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Supply Reconciliation Demand
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Reconciling Supply and Demand

Workshop Summary

How might carbon cycle research under the US Global Change Research Program (i.e., the “supply” of carbon cycle science) more effectively and efficiently address the needs and capabilities of actual or potential decision makers who use carbon cycle science (i.e., the “demand” for carbon cycle science)?

In order to answer this question, we are “mapping” the production and use of carbon cycle science. We start by characterizing the needs of decision-makers and the supply of information from scientists and agencies, and then evaluate how well supply and demand is matched or unmatched (a “missed opportunity”). Finally we feed back to decision-makers both inside and outside the scientific and science agency communities in order to develop a process of “reconciling supply and demand”. Our goal is to contribute to the effectiveness of both carbon cycle research and decision making related to the carbon cycle.

On September 16-17, 2004 about 35 people convened for a workshop at the Natural Resource Ecology Laboratory in Fort Collins, Colorado to discuss reconciliation of supply of and demand (RSD) for carbon cycle science. Participants included carbon cycle scientists, program managers, social and policy scientists, people who make decisions implicated by carbon cycle science, as well as a number of graduate students. The workshop focused on characterizing supply, understanding demand, and learning lessons from other areas or research where RSD has been an important component of science policy (e.g., seasonal climate forecasting). The workshop focused closely on three cases in which to explore RSD in some detail: agro-ecosystems, the urban setting, and an international case study focused on the Large-Scale Biosphere Atmosphere Program in the Amazon. Six background papers were commissioned for the workshop focused on the methods and literature of RSD, a big-picture characterization and history of carbon cycle science, and on each of the case studies.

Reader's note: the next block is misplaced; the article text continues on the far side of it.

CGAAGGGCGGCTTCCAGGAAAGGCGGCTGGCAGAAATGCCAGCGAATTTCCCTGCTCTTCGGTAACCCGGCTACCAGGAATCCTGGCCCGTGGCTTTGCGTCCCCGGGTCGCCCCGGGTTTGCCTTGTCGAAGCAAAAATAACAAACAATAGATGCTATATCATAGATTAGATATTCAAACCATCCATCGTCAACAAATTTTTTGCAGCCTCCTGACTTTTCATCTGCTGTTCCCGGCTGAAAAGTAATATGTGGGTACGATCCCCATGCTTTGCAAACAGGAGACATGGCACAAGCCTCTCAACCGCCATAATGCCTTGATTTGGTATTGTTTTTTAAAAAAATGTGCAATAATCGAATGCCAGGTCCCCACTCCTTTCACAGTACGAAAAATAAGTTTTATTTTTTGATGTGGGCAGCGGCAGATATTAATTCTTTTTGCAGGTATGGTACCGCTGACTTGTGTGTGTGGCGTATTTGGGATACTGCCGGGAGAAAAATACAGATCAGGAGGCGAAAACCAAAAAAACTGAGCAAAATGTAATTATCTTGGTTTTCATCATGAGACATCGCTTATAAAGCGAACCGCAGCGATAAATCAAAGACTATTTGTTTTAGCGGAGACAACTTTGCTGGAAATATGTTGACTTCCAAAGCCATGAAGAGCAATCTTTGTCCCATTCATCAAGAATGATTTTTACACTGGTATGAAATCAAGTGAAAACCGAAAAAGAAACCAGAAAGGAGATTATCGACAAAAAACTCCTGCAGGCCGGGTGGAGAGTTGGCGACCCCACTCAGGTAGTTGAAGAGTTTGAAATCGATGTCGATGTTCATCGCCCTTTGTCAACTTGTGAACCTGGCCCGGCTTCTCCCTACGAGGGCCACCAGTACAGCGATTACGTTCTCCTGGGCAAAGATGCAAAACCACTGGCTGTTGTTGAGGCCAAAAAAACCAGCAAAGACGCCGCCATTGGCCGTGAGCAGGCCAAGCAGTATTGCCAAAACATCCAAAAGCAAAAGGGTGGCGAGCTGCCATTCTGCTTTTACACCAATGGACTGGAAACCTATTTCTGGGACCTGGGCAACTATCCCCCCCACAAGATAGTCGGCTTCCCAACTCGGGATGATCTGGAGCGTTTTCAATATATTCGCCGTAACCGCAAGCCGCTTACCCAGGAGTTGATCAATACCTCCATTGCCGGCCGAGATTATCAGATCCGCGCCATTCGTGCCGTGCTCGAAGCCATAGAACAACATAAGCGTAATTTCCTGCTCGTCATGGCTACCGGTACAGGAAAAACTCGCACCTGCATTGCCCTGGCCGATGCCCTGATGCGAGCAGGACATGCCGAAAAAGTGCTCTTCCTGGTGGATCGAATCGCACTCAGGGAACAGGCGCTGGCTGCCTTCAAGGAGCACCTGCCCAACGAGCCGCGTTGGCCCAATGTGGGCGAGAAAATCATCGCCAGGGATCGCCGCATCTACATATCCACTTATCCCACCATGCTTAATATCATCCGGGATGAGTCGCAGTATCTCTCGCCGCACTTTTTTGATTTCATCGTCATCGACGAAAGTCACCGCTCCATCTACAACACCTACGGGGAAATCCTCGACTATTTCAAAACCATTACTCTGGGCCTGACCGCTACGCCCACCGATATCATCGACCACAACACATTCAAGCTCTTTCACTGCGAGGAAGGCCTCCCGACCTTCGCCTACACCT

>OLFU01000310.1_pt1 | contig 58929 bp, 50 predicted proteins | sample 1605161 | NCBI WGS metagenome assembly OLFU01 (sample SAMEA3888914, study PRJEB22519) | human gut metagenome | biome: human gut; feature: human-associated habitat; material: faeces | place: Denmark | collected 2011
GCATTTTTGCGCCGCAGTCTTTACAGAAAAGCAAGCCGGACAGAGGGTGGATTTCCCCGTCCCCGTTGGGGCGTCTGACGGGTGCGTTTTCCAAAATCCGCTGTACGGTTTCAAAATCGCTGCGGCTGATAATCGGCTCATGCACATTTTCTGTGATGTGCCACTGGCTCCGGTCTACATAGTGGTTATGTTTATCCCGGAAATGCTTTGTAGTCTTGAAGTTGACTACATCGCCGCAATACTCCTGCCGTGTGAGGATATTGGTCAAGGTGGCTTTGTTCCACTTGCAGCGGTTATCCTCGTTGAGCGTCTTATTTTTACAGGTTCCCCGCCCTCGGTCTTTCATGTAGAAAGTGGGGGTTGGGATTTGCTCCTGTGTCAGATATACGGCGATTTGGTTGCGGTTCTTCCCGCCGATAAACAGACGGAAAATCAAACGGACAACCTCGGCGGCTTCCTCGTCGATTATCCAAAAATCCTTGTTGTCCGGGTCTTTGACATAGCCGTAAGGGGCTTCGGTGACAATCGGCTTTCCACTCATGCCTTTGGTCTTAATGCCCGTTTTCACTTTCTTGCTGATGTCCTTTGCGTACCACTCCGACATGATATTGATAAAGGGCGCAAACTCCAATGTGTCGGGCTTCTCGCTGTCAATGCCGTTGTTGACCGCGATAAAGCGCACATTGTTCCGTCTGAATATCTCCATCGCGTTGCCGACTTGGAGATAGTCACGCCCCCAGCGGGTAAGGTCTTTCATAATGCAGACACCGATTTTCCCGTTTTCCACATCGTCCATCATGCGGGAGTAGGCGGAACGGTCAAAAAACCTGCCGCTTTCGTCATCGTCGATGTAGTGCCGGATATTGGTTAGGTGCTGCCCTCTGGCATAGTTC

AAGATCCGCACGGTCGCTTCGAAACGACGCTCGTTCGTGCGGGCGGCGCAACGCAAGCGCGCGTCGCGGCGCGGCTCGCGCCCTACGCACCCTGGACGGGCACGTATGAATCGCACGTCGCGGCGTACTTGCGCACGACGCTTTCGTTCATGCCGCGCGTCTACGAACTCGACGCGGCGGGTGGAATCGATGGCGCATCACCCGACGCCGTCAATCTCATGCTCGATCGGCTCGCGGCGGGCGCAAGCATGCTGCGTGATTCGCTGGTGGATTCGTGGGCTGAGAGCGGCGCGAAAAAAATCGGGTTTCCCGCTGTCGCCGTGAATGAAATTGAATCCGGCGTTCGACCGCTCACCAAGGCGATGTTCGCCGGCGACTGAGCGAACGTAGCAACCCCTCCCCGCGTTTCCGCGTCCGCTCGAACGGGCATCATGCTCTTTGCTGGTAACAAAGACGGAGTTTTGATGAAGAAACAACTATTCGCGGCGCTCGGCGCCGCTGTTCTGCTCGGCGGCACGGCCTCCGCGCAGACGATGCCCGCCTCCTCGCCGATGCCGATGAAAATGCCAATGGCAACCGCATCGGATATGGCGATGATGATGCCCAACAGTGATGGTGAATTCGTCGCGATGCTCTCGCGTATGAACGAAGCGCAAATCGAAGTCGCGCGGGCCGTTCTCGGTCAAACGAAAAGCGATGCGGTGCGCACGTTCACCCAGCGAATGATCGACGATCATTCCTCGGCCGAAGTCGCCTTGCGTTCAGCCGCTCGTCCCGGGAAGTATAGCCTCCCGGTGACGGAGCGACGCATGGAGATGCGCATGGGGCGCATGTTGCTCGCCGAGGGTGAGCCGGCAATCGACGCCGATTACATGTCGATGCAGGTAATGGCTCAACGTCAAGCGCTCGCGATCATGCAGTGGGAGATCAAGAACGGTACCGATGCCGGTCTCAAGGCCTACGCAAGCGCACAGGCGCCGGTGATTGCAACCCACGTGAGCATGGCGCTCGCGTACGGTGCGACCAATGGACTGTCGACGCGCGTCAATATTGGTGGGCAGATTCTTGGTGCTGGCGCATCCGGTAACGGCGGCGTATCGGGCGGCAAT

Among the outcomes of the workshop are the following:
  1. The metaphor of RSD provides a useful alternative to the “basic-applied-end use” linear model of science and decision-making and stimulated much discussion on the public usefulness of science, although its full robustness remains to be tested.
    Key discussion points included:
    • Under the RSD model, how are demands characterized? Whose demands should be met? If demands are unstated, or not yet realized, how can they be brought to the table for action?
    • If demands are being fully met by supply, but demands themselves are not representative of the fuller needs of a democratic society, how can this be addressed? How do equity concerns factor into the production of information and initial characterization of the supply and demand relationship? To what extent are scientists responsible for the use of their information?
    • Can you objectively compare supply and demand when the reasons and motivation for information collection or needs are so different?